Whereas, income inequality in America is greater than at any time since the Great Depression, with top 1% income bracket controlling 42% of all wealth (Levy Institute, 2010); and

Whereas, the International Monetary Fund found that greater income inequality suppresses economic growth (IMF, 2011); and

Whereas, an October 5th ABC/Washington Post poll showed 75% of Americans support raising taxes on millionaires to reduce the federal deficit; and

Whereas, the lower- and middle-class workers have sacrificed their present and future security in response to the economic collapse while those responsible for it are offered record profits and tax breaks; and

Whereas, over 14 million Americans are unemployed including nearly 16,000 in Minneapolis alone (Bureau of Labor Statistics and MNDEED, 2011), over 50 million are forced to live without health insurance including an estimated 460,000 Minnesotans (U.S. Census, 2007), and 1 out of every 3 children in Minneapolis lives in poverty (Minneapolis Foundation, 2011); and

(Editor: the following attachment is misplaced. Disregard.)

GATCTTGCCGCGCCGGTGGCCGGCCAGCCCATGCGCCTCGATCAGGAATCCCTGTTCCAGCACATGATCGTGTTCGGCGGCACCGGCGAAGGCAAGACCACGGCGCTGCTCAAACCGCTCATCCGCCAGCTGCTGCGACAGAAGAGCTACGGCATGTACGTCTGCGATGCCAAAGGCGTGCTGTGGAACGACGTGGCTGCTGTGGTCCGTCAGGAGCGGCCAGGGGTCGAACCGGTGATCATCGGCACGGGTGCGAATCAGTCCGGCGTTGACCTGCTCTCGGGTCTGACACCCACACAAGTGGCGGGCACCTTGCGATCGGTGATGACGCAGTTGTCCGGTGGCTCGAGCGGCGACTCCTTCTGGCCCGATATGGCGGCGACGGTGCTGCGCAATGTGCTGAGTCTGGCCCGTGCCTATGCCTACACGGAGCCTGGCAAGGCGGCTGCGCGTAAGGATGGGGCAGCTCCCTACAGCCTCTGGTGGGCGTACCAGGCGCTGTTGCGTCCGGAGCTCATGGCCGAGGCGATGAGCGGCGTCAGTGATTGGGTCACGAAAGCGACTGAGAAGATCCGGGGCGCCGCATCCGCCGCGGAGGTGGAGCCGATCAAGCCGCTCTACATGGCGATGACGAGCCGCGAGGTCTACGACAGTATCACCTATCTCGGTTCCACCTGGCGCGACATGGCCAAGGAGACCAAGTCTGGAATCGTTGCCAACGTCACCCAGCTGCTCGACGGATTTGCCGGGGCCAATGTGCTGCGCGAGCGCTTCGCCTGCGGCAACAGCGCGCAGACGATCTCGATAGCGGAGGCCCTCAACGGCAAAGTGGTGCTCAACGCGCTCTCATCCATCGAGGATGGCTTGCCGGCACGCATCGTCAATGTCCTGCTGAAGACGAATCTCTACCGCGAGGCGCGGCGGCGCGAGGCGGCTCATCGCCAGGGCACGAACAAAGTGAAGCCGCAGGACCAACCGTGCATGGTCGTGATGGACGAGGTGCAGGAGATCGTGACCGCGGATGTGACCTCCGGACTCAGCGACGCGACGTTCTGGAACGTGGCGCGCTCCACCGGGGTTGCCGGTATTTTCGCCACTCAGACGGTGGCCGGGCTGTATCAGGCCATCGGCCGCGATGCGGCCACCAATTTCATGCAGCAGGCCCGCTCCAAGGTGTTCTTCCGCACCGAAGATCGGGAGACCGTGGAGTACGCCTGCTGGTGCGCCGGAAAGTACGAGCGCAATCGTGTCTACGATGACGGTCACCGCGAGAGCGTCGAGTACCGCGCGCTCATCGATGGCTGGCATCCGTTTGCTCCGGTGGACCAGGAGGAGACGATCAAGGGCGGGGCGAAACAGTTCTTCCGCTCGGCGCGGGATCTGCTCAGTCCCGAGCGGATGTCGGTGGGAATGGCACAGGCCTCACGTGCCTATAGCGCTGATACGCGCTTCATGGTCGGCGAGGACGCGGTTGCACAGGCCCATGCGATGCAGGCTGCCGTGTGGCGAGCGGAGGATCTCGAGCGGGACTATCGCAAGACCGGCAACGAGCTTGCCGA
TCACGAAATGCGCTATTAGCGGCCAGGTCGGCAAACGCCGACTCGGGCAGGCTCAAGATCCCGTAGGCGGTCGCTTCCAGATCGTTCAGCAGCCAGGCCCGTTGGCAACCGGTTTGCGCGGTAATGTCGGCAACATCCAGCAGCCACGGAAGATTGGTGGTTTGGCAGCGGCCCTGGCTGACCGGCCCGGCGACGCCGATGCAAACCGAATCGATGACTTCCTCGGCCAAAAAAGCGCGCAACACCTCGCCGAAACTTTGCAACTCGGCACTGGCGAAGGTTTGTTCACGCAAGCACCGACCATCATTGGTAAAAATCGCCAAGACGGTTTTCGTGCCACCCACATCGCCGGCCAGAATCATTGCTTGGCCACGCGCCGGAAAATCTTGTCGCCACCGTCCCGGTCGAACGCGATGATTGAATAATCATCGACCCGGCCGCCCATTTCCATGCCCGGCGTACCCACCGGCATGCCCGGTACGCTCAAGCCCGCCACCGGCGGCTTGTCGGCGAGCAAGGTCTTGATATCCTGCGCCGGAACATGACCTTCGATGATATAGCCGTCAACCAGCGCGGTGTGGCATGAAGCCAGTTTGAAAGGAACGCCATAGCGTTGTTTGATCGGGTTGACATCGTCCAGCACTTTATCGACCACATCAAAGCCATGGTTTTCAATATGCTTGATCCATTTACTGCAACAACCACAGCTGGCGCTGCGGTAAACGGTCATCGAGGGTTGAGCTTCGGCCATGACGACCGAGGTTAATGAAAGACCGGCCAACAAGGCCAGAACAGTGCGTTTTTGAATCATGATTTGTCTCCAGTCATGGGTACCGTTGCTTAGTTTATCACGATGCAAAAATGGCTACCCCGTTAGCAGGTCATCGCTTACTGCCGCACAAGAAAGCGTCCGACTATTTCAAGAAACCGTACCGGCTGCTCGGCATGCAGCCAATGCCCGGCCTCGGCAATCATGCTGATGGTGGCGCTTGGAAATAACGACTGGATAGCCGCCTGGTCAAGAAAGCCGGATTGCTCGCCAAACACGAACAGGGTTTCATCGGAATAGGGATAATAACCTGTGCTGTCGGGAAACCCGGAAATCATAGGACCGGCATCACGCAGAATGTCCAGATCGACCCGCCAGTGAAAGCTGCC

Whereas, the racial disparity in unemployment rates is higher in Minneapolis than in any other of the 50 largest metropolitan areas (Minnesota Public Radio, 2011); and

Whereas, in addition to lost property value and regulatory expenditures, the City of Minneapolis has spent in excess of $20 million dollars through the Neighborhood Stabilization Program to address the impacts of the foreclosure crisis caused in large part by the financial industry’s overleveraging of high-risk mortgage-backed securities;

Now, Therefore, Be It Resolved by the City of Minneapolis in order to create a shared dialogue through which to address the problems and generate solutions for 99% of Americans the City stands in support of peaceful calls for serious reforms to the income tax, financial, and electoral systems, and of education efforts in furtherance of those goals.

Healthy Food Policy

This morning, the Council passed a Healthy Food Policy.  That's the good news.

The bad news is that it passed on a razor-thin 6-5 vote.  Those who joined me in voting yes: CMs Hodges, Glidden, Hofstede, Lilligren, and Quincy.  Those who voted against it (in favor of unhealthy food?): CMs Reich, Goodman, Schiff, Tuthill, and Colvin Roy.  CMs Johnson and Samuels were absent this morning.